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Repeated-Sprint Training With Blood-Flow Restriction Improves Repeated-Sprint Ability Similarly to Unrestricted Training at Reduced External Loads

James R. Mckee, Olivier Girard, Jeremiah J. Peiffer, Daniel J. Hiscock, Kristen De Marco, and Brendan R. Scott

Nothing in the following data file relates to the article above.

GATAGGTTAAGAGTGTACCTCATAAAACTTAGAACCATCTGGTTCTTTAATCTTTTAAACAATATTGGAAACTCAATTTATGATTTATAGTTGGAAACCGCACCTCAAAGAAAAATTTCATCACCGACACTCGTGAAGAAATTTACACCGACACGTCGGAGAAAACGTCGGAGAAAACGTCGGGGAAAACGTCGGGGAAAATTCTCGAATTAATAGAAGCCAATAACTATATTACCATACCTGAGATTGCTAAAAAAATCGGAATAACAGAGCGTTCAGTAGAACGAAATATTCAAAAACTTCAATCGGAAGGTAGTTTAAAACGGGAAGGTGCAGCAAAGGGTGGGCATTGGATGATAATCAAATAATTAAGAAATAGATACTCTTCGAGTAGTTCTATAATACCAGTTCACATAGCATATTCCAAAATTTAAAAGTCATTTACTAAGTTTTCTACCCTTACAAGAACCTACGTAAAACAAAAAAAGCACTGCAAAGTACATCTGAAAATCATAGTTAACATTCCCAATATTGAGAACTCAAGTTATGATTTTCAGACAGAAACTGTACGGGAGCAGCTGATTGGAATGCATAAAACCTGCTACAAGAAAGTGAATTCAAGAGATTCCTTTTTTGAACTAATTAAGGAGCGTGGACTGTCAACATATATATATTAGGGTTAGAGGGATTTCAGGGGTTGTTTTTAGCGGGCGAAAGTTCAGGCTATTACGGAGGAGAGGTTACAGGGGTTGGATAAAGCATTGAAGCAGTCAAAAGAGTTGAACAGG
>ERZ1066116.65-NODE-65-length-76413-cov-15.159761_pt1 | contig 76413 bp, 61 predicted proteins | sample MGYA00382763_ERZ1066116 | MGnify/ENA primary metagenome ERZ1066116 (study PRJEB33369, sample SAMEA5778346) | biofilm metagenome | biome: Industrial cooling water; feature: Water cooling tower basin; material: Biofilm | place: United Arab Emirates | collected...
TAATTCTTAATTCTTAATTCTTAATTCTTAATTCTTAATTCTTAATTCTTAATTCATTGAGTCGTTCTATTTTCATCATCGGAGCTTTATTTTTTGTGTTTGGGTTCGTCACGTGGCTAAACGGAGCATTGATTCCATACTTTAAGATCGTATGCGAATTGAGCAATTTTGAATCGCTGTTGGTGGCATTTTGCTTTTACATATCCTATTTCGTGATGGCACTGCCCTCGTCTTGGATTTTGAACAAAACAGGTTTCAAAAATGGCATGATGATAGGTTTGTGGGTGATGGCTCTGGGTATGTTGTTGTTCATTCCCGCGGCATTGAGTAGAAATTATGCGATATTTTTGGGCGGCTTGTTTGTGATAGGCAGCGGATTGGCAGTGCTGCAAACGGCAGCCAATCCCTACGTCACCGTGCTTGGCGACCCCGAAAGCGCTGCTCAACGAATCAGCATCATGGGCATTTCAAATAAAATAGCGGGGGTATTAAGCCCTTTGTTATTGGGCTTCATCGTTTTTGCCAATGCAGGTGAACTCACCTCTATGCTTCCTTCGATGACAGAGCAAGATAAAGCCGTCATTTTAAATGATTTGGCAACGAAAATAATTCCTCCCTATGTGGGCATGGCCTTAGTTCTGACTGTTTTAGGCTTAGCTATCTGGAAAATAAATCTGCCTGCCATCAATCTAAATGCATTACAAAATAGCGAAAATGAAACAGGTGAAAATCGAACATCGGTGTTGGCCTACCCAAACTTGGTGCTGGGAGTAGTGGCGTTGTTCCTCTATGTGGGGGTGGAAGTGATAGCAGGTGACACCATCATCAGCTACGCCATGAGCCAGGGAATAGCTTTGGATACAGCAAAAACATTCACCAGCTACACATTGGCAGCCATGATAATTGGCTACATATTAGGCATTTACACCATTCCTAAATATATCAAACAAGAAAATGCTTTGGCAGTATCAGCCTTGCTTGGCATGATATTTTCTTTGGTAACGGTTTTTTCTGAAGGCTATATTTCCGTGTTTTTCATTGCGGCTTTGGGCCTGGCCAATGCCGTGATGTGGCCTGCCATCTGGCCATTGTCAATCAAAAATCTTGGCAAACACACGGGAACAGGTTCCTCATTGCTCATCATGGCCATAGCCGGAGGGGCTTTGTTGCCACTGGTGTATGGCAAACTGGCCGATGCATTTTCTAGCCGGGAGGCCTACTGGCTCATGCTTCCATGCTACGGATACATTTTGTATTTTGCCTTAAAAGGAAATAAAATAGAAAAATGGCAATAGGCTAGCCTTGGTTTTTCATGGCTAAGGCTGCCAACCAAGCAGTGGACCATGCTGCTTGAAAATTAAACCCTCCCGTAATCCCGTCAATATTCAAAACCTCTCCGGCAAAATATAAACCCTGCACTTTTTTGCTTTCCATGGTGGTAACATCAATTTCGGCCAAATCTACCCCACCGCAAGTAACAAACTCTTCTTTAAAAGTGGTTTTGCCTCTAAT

Purpose: This study examined performance and physiological adaptations following 3 weeks of repeated-sprint training (RST) with blood-flow restriction (BFR) or without (non-BFR). Methods: Twenty-six semiprofessional and amateur adult male team-sport players were assessed for repeated-sprint ability, anaerobic capacity, leg lean mass, neuromuscular function, and maximal aerobic capacity before and after RST. Participants completed 9 cycling RST sessions (3 sets of 5–7 × 5-s sprints, 25-s passive recovery, 3-min rest) over a 3-week period with BFR or non-BFR. Results: During RST sessions, the BFR group demonstrated lower mean power output compared with non-BFR (−14.5%; g = 1.48; P = .001). Significant improvements (P < .05) in mean and peak power output during repeated-sprint ability (+4.1%; g = 0.42, and + 2.2%; g = 0.25, respectively) and anaerobic capacity (+4.8%; g = 0.47, and + 4.7%; g = 0.32, respectively) tests, leg lean mass (+2.0%; g = 0.16), and peak aerobic power (+3.3%; g = 0.25) were observed from pretesting to posttesting without any between-groups differences. No significant changes (P > .05) were observed for maximal isometric voluntary contraction and maximal aerobic capacity. Peak rate of force development decreased (P = .003) in both groups following RST (−14.6%; g = 0.65), without any between-groups differences. Conclusions: Repeated-sprint ability, anaerobic capacity, leg lean mass, and peak aerobic power improved following 3 weeks of RST; however, the addition of BFR did not further enhance adaptations. Interestingly, comparable improvements were achieved between groups despite lower external loads experienced during RST sessions with BFR.